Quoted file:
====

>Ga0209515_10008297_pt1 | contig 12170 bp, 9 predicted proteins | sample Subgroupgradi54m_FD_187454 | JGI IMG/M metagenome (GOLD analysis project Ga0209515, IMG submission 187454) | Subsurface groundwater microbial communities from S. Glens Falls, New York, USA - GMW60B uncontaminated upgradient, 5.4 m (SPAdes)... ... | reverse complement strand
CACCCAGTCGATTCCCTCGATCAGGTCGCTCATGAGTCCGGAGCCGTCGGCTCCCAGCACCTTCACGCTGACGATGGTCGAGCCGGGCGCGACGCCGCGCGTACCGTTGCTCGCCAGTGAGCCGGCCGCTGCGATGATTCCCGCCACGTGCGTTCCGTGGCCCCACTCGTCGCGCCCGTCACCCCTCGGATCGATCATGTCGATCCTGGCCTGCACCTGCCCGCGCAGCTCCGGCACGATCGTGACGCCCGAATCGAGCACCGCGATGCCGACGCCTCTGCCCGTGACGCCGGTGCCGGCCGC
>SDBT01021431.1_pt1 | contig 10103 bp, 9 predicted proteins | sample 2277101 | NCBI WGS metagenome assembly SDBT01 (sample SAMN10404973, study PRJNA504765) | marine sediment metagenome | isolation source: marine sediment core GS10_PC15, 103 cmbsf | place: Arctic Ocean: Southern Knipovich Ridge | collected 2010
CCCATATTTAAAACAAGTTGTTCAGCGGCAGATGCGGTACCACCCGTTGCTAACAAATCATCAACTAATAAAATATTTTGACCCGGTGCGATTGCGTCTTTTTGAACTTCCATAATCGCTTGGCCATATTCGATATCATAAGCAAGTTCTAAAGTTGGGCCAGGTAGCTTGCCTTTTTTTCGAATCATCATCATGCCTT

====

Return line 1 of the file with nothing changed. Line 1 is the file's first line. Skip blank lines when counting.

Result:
>Ga0209515_10008297_pt1 | contig 12170 bp, 9 predicted proteins | sample Subgroupgradi54m_FD_187454 | JGI IMG/M metagenome (GOLD analysis project Ga0209515, IMG submission 187454) | Subsurface groundwater microbial communities from S. Glens Falls, New York, USA - GMW60B uncontaminated upgradient, 5.4 m (SPAdes)... ... | reverse complement strand